Illustration for article titled How to gel your favorite beveragesPhoto: tarapong srichaiyos (Shutterstock)

I wish I had a good reason to lie in bed on a Friday morning and try jellied beer from a cocktail glass – but the real explanation is anime. Anime has been my and my spouse’s pandemic hobby, and we’ve seen at least two dozen series in the past year. We recently finished The Disastrous Life by Saiki K., a show about an all-powerful high school clairvoyant who is desperately trying (and failing) to be mediocre. The title character has a weakness for dessert – especially coffee jelly, a gelatinized coffee dessert. Gelatin always spoiled me a little, and I’ve only made Jell-O once or twice, but I wanted to try coffee jelly myself.

Illustration for article titled How to gel your favorite beverages

What began as a serious attempt to recreate this actually good dessert quickly developed into a barely scientific mission to gelatinize all the liquids I could think of. The results have always been surprising, often tasty, and at times terrible, but I’ve gained the confidence to use gelatin when a recipe calls for it.

Gelatin comes from collagen, a widely used protein with a wound triple helix shape that gives structure to connective tissue in animals. Heating gelatin in water induces a hydrolysis reaction that breaks the proteins into smaller pieces. When you mix a powder made from these pieces with a liquid in solution, you heat the solution to activate it and allow it to cool. “The gelatin molecules rewind and form this beautiful gel network,” which encloses the liquid. E. Allen Foegeding, Professor Emeritus in the Department of Food, Bioprocessing, and Nutritional Sciences at North Carolina State University, who graciously offered explanations for my mistakes. (Scientists measure the strength of a gelatin’s networking abilities with a measure called “flower number,” named after scientist Oscar T. Bloom.)

Gelatine dishes come from medieval Europe, reported Sarah Gray For Serious Eats, however, making collagen from bones was time-consuming. Peter Cooper submitted and patents to improve the convenience of gelatin in 1845, while the famous brand name Jell-O comes from the patent of a cough syrup manufacturer from 1897 and – loudly Julie Thompson for the Huffington Post– Coffee jelly appeared in a British cookbook as early as 1817. Today the dish appears more often in Japan, where jellied liquids have one Centuries of history. Instead of using gelatin, these desserts contain agar, a substance found in red algae that behaves similarly to gelatin.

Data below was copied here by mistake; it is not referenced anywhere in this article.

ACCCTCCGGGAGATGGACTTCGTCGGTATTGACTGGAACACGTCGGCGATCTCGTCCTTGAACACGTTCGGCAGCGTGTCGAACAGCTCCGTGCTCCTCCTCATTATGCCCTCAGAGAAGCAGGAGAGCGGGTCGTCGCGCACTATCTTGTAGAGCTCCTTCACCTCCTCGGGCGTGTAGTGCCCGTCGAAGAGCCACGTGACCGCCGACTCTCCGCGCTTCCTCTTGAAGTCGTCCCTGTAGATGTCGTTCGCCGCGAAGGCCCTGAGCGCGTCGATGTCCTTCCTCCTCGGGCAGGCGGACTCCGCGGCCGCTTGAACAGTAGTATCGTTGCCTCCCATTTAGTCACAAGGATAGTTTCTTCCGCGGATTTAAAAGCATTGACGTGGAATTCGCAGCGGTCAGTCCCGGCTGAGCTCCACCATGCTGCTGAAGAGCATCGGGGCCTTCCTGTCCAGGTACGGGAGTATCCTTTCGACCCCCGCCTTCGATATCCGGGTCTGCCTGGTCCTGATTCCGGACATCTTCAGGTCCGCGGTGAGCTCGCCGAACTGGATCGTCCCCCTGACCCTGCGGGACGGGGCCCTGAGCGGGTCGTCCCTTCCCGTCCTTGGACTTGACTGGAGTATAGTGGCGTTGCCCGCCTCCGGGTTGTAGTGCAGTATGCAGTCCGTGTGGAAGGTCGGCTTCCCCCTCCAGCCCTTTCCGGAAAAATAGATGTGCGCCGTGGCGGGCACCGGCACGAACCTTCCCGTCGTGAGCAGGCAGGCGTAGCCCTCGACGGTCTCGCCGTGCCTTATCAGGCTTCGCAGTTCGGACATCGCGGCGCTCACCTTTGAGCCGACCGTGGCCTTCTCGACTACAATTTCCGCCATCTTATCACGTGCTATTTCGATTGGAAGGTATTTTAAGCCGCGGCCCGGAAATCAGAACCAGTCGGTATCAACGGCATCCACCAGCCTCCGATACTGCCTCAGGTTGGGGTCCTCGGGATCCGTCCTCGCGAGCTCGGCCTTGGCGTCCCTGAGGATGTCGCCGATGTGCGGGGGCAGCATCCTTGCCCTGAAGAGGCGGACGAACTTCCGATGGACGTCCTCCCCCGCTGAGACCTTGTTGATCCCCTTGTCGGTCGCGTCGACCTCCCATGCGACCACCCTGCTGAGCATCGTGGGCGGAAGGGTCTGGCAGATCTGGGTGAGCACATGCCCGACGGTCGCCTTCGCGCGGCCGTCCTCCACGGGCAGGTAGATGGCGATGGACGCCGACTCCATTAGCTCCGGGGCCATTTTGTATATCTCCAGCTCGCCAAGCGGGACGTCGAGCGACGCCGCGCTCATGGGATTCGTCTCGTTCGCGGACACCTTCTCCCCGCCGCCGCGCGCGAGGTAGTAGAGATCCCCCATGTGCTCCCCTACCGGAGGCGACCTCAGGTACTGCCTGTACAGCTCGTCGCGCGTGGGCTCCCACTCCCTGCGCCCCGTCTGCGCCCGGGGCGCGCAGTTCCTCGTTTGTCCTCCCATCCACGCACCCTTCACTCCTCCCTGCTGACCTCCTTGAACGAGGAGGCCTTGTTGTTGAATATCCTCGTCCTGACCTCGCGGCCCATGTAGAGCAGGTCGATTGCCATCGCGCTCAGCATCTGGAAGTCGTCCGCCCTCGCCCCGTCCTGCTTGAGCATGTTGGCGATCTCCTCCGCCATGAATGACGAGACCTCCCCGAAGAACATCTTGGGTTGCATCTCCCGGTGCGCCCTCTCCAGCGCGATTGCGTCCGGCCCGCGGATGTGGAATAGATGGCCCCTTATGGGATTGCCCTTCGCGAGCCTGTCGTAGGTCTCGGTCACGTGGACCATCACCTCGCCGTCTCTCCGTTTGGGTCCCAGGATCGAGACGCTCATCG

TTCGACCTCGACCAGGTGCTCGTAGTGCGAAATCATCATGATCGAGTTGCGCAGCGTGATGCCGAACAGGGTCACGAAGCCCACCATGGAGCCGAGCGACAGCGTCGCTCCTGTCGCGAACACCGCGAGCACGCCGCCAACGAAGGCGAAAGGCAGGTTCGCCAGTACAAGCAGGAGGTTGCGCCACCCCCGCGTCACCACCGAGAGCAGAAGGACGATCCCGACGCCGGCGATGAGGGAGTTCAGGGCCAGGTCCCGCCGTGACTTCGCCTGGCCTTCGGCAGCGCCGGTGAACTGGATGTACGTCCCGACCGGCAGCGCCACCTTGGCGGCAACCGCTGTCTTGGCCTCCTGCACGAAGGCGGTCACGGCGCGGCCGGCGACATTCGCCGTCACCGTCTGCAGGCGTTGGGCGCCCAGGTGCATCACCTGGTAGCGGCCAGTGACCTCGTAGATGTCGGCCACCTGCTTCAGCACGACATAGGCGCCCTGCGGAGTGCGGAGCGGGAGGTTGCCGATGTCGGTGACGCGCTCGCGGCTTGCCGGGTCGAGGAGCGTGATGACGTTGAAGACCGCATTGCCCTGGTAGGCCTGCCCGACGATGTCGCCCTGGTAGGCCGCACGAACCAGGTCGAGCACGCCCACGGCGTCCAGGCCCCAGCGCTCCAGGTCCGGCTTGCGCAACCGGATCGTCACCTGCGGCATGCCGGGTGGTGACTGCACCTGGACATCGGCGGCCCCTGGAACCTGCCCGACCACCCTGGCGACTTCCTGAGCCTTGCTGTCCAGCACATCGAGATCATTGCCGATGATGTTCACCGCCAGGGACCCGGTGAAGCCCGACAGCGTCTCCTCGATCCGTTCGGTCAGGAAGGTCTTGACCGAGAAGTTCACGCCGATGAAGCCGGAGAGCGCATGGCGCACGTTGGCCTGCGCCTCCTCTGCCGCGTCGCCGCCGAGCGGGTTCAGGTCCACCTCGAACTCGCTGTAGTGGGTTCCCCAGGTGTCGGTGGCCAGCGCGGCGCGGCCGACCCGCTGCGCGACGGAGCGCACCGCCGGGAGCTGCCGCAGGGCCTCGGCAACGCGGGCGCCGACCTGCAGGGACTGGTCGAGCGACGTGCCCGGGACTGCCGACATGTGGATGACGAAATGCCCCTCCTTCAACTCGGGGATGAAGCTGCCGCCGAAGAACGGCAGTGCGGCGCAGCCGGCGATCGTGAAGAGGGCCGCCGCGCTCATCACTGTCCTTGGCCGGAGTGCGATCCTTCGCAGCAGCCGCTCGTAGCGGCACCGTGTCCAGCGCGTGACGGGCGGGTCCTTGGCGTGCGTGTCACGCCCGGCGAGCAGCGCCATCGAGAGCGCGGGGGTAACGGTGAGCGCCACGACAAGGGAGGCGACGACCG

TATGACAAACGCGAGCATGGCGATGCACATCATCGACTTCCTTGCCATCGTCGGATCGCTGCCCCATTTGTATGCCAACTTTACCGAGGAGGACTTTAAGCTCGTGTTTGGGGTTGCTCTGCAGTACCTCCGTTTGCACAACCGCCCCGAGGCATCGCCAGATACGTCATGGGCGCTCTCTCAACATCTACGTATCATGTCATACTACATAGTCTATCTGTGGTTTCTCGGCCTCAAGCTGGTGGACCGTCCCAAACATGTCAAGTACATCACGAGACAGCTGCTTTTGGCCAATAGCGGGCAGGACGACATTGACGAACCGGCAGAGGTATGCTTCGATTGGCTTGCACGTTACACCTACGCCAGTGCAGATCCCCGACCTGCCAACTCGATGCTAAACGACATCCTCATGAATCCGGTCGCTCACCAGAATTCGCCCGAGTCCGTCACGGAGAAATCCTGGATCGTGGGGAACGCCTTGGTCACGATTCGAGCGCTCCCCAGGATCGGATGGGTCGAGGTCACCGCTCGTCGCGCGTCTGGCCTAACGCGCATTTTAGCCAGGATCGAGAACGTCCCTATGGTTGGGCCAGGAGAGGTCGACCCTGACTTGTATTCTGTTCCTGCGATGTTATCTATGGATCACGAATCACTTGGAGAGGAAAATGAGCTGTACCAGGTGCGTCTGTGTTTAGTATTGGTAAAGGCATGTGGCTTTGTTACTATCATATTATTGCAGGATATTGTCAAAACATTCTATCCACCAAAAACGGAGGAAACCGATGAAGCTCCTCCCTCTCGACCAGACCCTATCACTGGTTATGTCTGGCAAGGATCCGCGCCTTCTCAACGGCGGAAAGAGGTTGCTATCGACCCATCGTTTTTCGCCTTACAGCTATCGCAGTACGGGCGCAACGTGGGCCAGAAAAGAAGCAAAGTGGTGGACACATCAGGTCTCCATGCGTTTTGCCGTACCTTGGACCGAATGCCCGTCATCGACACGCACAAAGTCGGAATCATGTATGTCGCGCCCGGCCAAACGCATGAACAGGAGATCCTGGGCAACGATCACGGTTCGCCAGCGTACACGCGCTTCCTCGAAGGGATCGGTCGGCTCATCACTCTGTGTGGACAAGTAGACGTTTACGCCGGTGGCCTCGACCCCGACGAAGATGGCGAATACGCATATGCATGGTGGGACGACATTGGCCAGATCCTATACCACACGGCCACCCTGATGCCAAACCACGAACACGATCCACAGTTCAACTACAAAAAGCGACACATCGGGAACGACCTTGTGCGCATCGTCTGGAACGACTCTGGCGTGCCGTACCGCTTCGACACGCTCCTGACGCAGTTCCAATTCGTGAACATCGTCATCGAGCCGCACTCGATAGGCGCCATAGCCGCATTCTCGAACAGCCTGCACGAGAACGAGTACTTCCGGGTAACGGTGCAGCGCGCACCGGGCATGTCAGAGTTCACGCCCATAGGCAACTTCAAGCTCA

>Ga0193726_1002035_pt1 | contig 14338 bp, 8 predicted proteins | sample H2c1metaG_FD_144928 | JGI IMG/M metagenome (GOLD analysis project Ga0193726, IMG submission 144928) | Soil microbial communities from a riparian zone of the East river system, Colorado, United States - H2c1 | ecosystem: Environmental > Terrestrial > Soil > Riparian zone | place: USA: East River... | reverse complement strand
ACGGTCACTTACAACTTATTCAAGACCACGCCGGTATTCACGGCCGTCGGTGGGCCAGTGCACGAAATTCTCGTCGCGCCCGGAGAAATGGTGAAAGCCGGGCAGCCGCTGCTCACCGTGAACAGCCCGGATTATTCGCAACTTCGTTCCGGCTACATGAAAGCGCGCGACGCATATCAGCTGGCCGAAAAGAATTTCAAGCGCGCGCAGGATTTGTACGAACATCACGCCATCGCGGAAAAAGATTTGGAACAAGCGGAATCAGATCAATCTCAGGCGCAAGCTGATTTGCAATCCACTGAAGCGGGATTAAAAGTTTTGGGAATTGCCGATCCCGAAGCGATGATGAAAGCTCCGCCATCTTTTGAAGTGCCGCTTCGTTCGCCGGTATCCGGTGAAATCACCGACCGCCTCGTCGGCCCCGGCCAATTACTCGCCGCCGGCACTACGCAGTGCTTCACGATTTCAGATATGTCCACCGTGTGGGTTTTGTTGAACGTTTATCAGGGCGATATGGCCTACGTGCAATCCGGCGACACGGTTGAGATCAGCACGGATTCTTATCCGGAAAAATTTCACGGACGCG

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Illustration for article titled How to gel your favorite beveragesPhoto: Ryan F. Mandelbaum

Recovering this coffee jelly was extremely easy; I followed this recipe from Me first “flourished“Make the gelatin (unrelated to Oscar T.) by dissolving a .25-ounce bag of Knox Unflavored Gelatin in some warm water, then mix with two cups of my favorite coffee and some sugar and bring to a boil. I poured the mixture into individual serving size cups and chilled them to sit before serving with whipped cream.

The result was a refreshing dessert with a softer texture than the Jell-O you’d find in a diner and a pleasant way to get my morning caffeine boost. I had coffee jelly for breakfast for several days before realizing that if it were that easy to turn coffee into jelly, then I could probably turn many other liquids into jelly as well. I made a list of the liquids I encounter most frequently – coffee, tea, soda, wine, beer, and miso soup – and decided to gel them all.

The London Mist, my favorite tea drink and a mix of Earl Gray tea, milk, and vanilla, was the first gelled liquid I tried myself. I prepared the ingredients according to the proportions of the tried and tested coffee and jelly recipe: two cups of London Fog, a sachet of gelatine powder and three tablespoons of sugar. I made a big mess – that Protein molecules in milk acted as a foaming agent and let it boil over the little saucepan I used. I tried again and went to a larger pot.

Illustration for article titled How to gel your favorite beveragesPhoto: Ryan F. Mandelbaum

The results were … okay. A film of unsavory and somewhat gummy milk fat formed on the surface of each serving plate. The texture was more or less the same as coffee jelly, albeit a little milder than the milk. It tasted like a London mist, but the sweetness felt overwhelming – I’d forgotten the lactose in the milk. After a few bites, I tossed the rest of the wobbling mixture in the trash.

Next I tried Dr. Pepper Jelly and made some changes to my previous test. I had noticed that many gelatin dessert recipes online called for one sachet of gelatin per cup of liquid instead of the one sachet per two cup ratio that I had used. After the fog incident in London, I also found that Dr. Pepper alone was sweet enough not to need any added sugar. Finally, I had seen some recipes – especially for children – use a microwave to heat the gelatin.

I prepared the soda and gelatin solution, swirled it in the microwave in three one-minute increments (between each stir), and then let the mixture harden. The result was … hideous.